Should You Buy In Bulk At The Grocery Store? It Depends

Contemplating becoming a bulk shopper? You aren't alone. Over 100 million foodies had a Costco membership last year, a figure that has been steadily growing since 2014. Plus, for some, there's the undeniably alluring fantasy of finally transfiguring yourself into the canvas-tote-bag-carrying, Birkenstocks-wearing, eco-conscious bulk grocery foodie, bringing an empty Mason jar to the store to fill with a pound of steel-cut oats and some quinoa. (Swoon.)

But, how can the discerning shopper be sure they're saving and not overspending when buying a certain product in bulk? It's all about the unit price. For instance, if a single can of beans costs $1.12, but a box of 30 cans costs $23, that drops the unit (can) price to $0.77. If you know your household puts away a lot of chickpeas, it might be a good call to spring for the bulk pack. Less money out of your pocket and fewer future trips to the grocery store further translates to fewer opportunities to be seduced by an impulse purchase, more free time, and less gas money.

Other times, when it isn't as easy as dividing by 30 cans, the "unit" might be a weight. To calculate the price in these cases, divide the total price of the item by the weight. For instance, if a 5-pound bag of flour costs $5, that's $1 per pound. If a 10-pound bag costs $10, that also comes out to $1 per pound, in which case buying in bulk would cost the same as not.

Check the unit price and few other things while you're at it

There are a few caveats to this strategy. Keep in mind that buying in bulk works best with non-perishable goods like canned veggies, tinned fish, oatmeal, etc. Nuts and cooking oils are technically shelf stable, but they lose their quality after a few months. Same deal with spices, so buy these in smaller quantities.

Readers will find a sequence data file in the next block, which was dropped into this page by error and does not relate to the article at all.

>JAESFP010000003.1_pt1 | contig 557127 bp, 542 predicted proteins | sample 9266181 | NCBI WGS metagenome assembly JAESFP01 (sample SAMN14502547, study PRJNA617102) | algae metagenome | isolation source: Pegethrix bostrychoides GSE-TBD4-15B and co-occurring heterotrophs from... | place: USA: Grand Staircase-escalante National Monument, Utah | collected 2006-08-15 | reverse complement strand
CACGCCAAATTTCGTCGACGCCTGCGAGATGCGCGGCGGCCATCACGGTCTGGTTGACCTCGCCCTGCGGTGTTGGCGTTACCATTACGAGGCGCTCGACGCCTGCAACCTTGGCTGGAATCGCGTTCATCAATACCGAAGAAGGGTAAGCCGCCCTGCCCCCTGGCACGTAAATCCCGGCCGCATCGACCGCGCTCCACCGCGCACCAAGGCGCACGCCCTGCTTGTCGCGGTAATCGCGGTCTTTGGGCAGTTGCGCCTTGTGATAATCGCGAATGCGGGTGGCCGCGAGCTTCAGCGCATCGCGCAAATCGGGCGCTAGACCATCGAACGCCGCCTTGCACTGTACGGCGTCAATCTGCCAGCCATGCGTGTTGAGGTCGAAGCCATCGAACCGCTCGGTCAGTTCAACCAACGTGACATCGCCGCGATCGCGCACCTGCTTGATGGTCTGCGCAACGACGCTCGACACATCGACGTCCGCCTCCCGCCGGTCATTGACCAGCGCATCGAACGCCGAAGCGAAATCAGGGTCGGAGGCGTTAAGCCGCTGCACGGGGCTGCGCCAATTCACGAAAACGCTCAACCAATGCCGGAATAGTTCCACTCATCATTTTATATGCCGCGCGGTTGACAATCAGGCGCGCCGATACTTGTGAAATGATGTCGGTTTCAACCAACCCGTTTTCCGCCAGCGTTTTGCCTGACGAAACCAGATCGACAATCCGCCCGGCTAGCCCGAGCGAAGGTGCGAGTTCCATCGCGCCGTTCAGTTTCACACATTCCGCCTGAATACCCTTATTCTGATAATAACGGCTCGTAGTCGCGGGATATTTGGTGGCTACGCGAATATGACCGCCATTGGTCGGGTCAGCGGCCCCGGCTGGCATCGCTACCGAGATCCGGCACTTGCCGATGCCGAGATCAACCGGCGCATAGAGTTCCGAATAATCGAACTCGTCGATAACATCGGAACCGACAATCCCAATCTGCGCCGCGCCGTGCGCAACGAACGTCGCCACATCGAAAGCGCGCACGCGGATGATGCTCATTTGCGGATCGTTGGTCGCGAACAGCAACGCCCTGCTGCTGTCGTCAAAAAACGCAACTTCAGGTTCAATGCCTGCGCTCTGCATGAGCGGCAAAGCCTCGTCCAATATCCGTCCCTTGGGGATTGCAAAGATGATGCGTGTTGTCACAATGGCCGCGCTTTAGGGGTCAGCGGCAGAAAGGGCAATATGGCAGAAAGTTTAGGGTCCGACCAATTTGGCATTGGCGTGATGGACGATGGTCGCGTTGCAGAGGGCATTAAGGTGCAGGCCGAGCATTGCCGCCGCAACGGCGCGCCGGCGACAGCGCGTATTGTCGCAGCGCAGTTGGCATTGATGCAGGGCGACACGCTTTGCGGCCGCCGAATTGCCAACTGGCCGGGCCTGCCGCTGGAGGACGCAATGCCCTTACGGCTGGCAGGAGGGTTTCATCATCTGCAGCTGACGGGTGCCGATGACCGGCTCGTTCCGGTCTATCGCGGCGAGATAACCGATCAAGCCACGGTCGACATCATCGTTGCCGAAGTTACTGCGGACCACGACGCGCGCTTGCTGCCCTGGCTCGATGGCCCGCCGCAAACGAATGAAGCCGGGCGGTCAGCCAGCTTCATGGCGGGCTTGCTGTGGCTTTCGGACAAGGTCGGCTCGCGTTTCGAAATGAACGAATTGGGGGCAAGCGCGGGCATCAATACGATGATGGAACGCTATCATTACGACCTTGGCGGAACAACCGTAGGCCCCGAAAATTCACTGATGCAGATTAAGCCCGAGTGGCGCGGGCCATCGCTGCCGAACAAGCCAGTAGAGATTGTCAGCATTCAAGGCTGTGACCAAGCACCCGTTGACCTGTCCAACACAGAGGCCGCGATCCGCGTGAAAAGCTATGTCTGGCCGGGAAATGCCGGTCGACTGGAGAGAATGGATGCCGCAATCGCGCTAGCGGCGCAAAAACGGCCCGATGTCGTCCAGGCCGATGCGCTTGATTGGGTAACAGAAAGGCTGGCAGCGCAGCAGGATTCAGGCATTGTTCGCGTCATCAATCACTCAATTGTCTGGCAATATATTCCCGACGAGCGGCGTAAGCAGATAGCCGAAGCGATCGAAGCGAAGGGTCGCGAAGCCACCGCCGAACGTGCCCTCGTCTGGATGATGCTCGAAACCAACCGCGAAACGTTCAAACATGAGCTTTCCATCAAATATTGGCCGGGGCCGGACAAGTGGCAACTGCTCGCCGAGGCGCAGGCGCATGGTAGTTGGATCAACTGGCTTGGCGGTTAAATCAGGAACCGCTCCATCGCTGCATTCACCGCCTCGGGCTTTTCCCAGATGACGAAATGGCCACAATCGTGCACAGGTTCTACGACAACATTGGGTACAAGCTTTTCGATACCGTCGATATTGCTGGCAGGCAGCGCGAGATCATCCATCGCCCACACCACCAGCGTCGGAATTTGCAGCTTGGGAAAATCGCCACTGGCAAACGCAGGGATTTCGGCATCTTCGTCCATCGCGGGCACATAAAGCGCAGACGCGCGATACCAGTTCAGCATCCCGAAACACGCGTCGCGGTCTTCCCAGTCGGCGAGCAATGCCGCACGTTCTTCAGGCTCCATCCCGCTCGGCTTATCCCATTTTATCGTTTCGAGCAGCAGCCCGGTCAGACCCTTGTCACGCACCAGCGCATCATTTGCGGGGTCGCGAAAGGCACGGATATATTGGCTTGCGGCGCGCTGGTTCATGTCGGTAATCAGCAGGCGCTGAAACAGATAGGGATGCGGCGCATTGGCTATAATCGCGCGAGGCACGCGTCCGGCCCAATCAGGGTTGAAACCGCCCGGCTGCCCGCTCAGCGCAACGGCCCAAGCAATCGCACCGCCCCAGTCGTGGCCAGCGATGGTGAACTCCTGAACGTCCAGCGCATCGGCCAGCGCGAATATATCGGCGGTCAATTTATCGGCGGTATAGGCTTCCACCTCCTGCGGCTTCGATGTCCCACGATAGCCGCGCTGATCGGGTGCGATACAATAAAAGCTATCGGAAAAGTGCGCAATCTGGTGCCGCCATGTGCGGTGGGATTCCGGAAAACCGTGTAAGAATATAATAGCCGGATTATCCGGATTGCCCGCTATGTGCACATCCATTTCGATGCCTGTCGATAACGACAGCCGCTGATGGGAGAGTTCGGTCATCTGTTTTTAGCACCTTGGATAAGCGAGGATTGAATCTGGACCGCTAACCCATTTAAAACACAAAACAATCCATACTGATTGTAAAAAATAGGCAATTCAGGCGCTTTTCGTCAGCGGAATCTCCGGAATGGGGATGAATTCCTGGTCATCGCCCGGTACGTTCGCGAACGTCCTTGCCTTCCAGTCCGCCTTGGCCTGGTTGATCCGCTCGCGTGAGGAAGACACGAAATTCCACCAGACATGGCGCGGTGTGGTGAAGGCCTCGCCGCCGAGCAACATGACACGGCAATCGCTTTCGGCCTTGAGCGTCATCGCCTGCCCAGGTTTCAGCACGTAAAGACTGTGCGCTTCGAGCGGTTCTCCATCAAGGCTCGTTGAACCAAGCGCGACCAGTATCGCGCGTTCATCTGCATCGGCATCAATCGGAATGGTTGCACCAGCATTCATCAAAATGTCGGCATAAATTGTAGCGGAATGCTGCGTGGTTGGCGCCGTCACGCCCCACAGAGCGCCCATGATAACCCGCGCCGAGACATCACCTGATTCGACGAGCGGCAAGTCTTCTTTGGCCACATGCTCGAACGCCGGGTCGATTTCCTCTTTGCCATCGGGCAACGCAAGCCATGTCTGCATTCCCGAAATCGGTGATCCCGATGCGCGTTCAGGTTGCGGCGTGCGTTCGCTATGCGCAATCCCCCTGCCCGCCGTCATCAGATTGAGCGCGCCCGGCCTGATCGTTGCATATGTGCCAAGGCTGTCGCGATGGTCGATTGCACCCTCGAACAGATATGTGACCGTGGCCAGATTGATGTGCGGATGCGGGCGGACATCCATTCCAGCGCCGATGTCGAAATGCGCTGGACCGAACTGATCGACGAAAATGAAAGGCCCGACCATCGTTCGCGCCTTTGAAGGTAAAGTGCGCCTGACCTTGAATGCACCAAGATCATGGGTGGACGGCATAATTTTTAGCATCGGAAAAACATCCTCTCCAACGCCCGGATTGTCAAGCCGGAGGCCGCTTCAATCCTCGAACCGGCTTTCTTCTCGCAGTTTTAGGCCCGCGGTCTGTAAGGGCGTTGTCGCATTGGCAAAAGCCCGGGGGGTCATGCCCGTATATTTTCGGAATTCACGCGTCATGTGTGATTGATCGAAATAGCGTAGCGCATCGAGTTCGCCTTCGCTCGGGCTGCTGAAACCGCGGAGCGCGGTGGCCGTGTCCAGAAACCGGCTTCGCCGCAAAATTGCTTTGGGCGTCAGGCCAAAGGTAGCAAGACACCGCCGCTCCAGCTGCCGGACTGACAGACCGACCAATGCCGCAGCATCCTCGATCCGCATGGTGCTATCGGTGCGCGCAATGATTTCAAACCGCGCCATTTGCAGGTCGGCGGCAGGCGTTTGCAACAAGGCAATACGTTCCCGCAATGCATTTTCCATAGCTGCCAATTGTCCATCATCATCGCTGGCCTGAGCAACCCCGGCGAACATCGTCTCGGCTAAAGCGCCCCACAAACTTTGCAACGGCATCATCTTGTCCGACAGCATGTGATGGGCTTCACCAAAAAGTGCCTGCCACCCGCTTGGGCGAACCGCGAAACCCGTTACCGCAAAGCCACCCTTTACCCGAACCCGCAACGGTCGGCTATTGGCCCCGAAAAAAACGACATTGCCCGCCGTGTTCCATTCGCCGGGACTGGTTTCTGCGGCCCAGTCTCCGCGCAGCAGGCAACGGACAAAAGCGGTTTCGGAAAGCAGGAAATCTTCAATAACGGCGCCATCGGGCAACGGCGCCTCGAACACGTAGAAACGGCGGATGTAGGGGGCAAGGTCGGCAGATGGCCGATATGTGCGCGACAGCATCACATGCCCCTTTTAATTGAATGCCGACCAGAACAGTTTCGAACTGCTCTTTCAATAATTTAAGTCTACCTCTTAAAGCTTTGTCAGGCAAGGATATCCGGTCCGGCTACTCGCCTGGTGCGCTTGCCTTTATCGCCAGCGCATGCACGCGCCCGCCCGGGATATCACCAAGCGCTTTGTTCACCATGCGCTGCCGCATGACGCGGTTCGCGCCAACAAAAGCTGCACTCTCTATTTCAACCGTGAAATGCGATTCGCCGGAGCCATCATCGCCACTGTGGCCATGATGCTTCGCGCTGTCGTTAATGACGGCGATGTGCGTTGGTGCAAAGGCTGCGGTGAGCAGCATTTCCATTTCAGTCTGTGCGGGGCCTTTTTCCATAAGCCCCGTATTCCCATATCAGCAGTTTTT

Also, buying in bulk only makes sense if your living situation is equipped with adequate storage. Got an open basement for stashing a 60-pound bag of rice? Go wild. On the flip side, if you live in a 300-square-foot apartment, your four roommates probably aren't going to appreciate that same enormous rice bag stuffed into the 2-foot-wide pantry you all share. (Brooklyn foodies, we're looking at you.)

Perhaps the most important caveat to bulk grocery shopping is that it means spending the money up-front. To reference our earlier example, spending $23 on 30 cans of beans might save you money in the long run, but if you'll feel more comfortable just parting with the $1.12 for a single can this trip, right on. In 2021, the price of wholesale groceries went up by a whopping 9.7%, per CNBC, as more and more consumers opted to buy in bulk during the pandemic. On the flip side, many households turned to their well-stocked dry goods pantries in late 2021 and early 2022 as record-high inflation made it tougher to buy fresh groceries.